BART Metro: 2030 and Beyond
Since its inception, BART has been providing 40-plus years of frequent and fast transit service for hundreds of thousands of riders daily across the Bay Area. BART expects daily ridership to increase significantly over the next decade as the Bay Area continues to grow in population and in jobs, creating enormous opportunities and equally significant challenges.
In 2013, BART, with funding from Caltrans and the Metropolitan Transportation Commission (MTC), published a study to examine a potential re-conception of BART's service plans to accommodate growing ridership demands. The study, the Sustainable Communities Operations Analysis Study (SCOA) examined areas of improvement needed for BART to maintain its current quality of service and also evaluated various capital improvements and different service plan scenarios to determine which scenario would be best suited to meet the goals of improving operational efficiency, achieving financial stability, and reducing GHG emissions.
In SCOA, BART identified its "Metro Core" – cities and areas which BART provides current service and where transit can be competitive for all types of trips, such as car driving, throughout the day. The cities in the Metro Core have relatively higher density, higher ridership use, lower household auto ownership rates, and walkable environments, among other factors. SCOA determined the Metro Core area as between Daly City and Richmond, MacArthur and Bay Fair stations, encapsulating both San Francisco and Oakland and adjacently surrounding cities.
BART Metro recommended a number of service changes and capital improvements that have been implemented. The study was the impetus for short-turning trains on the Antioch-Millbrae line during peak periods before they reach the end of the line to increase service frequencies in the system core.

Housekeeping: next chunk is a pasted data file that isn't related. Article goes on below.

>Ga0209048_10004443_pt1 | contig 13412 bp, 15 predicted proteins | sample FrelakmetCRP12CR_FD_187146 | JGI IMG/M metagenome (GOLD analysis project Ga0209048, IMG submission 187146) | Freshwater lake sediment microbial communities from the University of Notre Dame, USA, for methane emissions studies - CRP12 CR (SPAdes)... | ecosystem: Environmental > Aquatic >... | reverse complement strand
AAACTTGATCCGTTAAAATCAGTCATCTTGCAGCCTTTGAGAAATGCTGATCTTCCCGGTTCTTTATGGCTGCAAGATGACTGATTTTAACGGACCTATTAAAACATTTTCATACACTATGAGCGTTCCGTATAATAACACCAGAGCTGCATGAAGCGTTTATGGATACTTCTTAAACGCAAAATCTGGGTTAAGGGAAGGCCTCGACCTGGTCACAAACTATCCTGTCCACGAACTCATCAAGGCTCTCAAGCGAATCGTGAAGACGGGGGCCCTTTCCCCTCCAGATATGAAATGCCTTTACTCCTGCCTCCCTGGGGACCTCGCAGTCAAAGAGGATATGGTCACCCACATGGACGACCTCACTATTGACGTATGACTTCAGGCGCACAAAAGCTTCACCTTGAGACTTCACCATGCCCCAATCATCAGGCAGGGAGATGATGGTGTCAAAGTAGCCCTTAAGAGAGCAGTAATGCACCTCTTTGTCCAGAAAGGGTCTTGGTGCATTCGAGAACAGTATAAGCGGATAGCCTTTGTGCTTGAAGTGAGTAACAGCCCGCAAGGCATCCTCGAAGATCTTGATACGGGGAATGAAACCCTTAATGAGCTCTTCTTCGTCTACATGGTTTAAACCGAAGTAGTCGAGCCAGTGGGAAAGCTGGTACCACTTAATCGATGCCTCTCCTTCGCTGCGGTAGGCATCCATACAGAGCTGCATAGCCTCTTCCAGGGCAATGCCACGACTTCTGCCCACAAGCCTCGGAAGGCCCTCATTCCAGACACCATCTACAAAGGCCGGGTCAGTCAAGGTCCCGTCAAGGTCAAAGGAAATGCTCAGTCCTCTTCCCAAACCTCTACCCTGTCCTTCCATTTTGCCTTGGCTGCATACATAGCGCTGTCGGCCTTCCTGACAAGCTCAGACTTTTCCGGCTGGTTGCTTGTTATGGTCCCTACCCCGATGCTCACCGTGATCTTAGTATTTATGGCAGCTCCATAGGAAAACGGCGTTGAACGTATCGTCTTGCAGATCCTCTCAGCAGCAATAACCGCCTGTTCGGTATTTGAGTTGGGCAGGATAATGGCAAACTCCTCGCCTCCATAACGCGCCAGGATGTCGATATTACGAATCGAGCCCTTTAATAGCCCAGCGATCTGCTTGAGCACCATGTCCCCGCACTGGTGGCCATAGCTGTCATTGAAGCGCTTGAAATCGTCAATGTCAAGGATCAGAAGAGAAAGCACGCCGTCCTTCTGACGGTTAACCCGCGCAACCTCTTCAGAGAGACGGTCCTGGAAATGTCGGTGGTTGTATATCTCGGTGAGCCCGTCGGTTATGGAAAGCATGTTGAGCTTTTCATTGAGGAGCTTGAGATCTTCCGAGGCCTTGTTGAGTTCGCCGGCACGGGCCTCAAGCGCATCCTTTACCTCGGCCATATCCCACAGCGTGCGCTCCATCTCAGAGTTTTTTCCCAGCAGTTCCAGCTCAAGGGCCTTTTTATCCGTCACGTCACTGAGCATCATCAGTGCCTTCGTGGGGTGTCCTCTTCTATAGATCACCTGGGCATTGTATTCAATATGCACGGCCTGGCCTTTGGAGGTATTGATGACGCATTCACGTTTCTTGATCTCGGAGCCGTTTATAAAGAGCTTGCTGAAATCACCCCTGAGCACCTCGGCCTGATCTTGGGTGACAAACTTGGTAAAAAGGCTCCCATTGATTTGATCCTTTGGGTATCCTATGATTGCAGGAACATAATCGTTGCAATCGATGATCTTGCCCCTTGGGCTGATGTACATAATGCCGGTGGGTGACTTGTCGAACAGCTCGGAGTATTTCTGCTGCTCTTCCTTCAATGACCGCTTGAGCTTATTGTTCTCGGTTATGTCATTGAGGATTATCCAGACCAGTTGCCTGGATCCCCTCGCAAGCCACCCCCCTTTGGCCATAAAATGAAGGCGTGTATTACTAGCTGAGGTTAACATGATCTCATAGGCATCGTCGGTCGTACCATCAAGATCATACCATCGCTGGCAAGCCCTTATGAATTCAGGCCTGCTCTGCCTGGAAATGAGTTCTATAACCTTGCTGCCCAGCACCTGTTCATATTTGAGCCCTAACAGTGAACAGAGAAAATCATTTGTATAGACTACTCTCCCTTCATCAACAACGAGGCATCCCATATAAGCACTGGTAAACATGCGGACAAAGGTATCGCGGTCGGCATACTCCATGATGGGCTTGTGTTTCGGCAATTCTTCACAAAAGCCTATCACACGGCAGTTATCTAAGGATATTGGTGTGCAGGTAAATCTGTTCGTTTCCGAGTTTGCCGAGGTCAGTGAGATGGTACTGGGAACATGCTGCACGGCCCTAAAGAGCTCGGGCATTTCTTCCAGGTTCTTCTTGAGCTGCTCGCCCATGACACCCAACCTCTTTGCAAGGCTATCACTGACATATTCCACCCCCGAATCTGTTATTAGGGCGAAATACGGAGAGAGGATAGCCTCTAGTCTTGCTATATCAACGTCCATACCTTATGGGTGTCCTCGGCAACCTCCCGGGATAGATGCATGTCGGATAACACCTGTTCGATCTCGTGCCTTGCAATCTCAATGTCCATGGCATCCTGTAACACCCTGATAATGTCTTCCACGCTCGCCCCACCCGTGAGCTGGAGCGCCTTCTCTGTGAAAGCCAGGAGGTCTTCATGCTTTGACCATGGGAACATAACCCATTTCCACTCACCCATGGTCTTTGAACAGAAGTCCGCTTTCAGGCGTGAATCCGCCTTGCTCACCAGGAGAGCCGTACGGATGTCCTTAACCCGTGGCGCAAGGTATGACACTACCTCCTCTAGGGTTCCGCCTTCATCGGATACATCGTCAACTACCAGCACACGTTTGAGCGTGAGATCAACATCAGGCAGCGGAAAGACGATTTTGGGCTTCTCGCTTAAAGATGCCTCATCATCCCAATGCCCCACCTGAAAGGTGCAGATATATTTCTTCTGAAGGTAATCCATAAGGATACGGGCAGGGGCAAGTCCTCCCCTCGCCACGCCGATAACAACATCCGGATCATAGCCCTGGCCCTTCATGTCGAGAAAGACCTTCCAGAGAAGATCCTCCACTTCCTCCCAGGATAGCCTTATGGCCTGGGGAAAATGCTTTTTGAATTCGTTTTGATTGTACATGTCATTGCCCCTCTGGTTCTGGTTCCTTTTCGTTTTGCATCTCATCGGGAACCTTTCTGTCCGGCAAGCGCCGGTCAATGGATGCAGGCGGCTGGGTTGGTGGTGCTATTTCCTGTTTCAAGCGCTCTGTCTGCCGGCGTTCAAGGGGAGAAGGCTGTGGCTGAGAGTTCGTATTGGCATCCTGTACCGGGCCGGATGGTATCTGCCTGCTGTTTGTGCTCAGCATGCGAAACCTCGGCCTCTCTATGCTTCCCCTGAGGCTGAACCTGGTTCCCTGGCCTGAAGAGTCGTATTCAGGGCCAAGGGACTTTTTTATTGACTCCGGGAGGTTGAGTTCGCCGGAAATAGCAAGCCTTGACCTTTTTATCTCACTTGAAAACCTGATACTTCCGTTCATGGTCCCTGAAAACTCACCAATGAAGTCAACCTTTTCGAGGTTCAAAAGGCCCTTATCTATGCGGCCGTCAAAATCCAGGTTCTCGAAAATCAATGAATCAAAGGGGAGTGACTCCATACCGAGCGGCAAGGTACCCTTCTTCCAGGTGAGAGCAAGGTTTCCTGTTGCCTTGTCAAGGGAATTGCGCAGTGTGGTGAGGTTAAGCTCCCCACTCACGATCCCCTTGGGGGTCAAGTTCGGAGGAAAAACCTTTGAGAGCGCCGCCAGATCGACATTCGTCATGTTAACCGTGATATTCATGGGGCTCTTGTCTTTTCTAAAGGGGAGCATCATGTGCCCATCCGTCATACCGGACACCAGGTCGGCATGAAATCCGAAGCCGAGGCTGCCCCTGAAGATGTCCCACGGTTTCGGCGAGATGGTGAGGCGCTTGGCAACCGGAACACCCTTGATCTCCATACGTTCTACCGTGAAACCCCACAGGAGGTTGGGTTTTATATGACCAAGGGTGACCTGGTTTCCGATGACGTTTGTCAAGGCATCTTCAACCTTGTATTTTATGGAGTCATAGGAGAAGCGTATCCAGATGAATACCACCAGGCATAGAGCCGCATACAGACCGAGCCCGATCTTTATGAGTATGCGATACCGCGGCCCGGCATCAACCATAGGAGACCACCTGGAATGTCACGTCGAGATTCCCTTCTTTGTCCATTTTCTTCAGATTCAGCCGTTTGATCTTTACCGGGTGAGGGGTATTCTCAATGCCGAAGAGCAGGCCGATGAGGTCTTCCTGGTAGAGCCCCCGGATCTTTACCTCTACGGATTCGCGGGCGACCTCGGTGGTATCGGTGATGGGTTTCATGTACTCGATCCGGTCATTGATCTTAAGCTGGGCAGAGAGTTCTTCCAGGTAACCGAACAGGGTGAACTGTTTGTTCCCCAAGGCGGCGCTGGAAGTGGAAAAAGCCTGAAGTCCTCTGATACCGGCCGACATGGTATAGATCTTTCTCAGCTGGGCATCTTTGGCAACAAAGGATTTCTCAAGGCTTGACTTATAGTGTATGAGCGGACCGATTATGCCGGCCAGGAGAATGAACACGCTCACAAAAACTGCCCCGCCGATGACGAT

Several major changes over the next decade will require BART to rethink its operating service plan. By 2030, implementation of the Core Capacity project, which includes a new communications-based train control system (CBTC) and an expanded fleet, will allow 30 trains per hour in the Transbay Tube compared to 23 today. In 2018, BART and MTC decided to revisit the issue to provide updates to the BART Metro concept due to the Core Capacity Program's progress and other recently emergent developments, such as declining off-peak ridership, BART to San Jose extension and changing ridership patterns stemming from the Bay Area's severe housing shortage.
BART and MTC applied for a Caltrans grant to produce future BART service plans, focusing on 2030 and beyond, and an associated prioritized capital project list (such as new storage facilities and bypass tracks) that would fully leverage planned system investments while improving operational efficiency and allowing BART to deliver higher quality service at lower cost. The grant application has been approved and the Project will underway in Fall 2019. The project will include community engagement opportunities.
For members of the public interested in the project, check back in early 2020 for project updates. To inquire more on the subject, please email Sadie Graham at [email protected].